Anything that could be incompatible with conception was me. First it was the fibroids. Three tennis ball-sized fibroids. Which, again, was amazing to me because I’m not that big of a gal to be packing a can of tennis balls and not know it. Anyway, I said to the good doctor, Fine! You just go in there and takem’ out. I may have even snapped my fingers at the end of that sentence. So that is what he did — four months later after a trip down Lupron Lunacy Lane. Lupron shrinks the tumors to make the surgery less traumatic to the uterus, but it also puts you in a temporary menopause with all the accompanying hot flashes, mood swings, etc. I was just spreading joy and sweat everywhere I went in those days. But I survived and recovered from the surgery and figured I’d have my baby by fall. I was certain it was all going to be worth it very soon.

Post op, we found out that I only had one functioning tube through a very barbaric and unpleasant test with an equally barbaric sounding name. If you’ve had the test, you know that of which I speak. Having only one tube was not good news, but the doctor said with invitro we could get around that. Then we found out I had a septum in the uterus that had to be removed. Yet, another surgery.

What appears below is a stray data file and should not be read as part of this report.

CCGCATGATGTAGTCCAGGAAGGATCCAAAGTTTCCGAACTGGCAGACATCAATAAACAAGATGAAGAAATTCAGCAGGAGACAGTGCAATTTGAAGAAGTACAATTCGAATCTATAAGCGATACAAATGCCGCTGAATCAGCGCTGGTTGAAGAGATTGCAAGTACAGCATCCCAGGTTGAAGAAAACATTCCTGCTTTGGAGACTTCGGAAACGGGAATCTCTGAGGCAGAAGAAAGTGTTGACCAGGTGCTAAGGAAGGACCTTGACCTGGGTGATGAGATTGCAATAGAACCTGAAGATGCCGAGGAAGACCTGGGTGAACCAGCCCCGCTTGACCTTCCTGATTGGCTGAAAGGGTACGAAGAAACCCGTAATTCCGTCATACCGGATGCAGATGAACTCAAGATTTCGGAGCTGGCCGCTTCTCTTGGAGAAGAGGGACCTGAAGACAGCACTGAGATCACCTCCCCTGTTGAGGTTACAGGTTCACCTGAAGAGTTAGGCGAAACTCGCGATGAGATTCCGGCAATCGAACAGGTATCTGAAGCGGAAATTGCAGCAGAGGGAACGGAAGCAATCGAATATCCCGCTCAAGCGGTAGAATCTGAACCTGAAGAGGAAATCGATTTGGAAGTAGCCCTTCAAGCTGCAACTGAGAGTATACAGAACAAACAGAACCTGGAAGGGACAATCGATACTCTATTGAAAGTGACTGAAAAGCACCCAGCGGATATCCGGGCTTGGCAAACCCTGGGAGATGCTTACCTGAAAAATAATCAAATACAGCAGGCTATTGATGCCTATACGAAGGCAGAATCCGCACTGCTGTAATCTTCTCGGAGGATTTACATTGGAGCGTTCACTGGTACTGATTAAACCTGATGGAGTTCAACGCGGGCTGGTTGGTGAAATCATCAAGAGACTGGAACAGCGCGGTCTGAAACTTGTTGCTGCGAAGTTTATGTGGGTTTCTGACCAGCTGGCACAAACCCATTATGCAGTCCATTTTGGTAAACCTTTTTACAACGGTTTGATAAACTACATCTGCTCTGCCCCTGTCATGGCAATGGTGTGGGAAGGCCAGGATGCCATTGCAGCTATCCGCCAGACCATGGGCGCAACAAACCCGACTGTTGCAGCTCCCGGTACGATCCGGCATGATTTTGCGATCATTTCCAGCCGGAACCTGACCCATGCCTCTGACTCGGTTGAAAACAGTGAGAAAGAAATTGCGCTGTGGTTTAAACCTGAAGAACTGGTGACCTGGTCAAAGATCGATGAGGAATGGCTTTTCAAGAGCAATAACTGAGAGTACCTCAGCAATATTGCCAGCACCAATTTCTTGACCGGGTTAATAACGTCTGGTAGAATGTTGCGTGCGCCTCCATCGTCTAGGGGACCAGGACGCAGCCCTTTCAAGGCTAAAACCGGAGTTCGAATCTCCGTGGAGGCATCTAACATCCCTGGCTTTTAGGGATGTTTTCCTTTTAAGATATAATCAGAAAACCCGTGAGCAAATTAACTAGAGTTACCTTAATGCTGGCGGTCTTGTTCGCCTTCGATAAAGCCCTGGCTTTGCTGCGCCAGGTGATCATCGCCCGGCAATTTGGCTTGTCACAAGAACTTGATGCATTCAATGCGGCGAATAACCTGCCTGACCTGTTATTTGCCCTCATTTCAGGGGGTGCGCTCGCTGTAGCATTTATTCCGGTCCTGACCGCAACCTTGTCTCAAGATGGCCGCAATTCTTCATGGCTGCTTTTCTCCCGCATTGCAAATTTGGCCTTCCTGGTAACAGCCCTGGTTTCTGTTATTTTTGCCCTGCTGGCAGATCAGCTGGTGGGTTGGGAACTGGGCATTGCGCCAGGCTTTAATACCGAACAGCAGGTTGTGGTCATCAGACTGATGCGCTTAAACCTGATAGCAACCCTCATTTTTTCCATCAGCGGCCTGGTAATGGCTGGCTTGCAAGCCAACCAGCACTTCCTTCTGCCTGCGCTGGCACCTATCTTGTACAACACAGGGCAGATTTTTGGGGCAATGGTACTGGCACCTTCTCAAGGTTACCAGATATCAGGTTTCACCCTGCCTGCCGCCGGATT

Finally, a year and half later I was ready to actually start the infertility program. I got lessons from the nurse on how to give myself the injections, three different kinds of needles, several times a day, I pee’d in cups, I gave vial after vial of blood, I drove back and forth to the hospital several times a week and finally the day arrived to see how many precious little follicles (future eggs) I had created!! Two. How many did they want to harvest? 15. I was a tad bit short. After all the surgery and all the waiting and praying and all the drugs I could not make an egg. I was now 40 and I had no eggs. That was just great.

The doctor correctly advised me to cut my losses and move on with my life. Perhaps adopt. With one tube and no eggs, he said I had a “one in a million” chance of conceiving. I sat on the edge of the paper covered table sobbing into the hospital gown until there was just sobbing and no tears. I couldn’t believe after all that, it had come to this. The coming days brought a river of tears at the least unlikely times and nothing consoling could be said. Several weeks later, we made an appointment to talk to another doctor about donor eggs. The line over which we would not cross had just moved. After that appointment, we didn’t really make a decision other than to just stop for a while and lick our wounds.

So, I made yet another plan. I would have a wonderful life with my wonderful husband and wonderful home and we would travel to wonderful places and have wonderful things and it would all be (sob sob) wonderful. In the meantime I could not look at a pregnant woman let alone go to a baby shower. I was beyond bitter.